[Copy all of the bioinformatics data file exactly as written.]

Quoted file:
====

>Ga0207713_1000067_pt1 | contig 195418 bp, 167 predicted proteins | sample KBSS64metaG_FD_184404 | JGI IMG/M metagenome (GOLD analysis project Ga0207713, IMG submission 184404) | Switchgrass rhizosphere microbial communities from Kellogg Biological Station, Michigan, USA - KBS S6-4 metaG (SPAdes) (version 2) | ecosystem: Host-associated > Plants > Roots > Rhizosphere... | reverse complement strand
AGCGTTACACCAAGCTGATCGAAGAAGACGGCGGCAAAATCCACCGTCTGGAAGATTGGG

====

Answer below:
>Ga0207713_1000067_pt1 | contig 195418 bp, 167 predicted proteins | sample KBSS64metaG_FD_184404 | JGI IMG/M metagenome (GOLD analysis project Ga0207713, IMG submission 184404) | Switchgrass rhizosphere microbial communities from Kellogg Biological Station, Michigan, USA - KBS S6-4 metaG (SPAdes) (version 2) | ecosystem: Host-associated > Plants > Roots > Rhizosphere... | reverse complement strand
AGCGTTACACCAAGCTGATCGAAGAAGACGGCGGCAAAATCCACCGTCTGGAAGATTGGG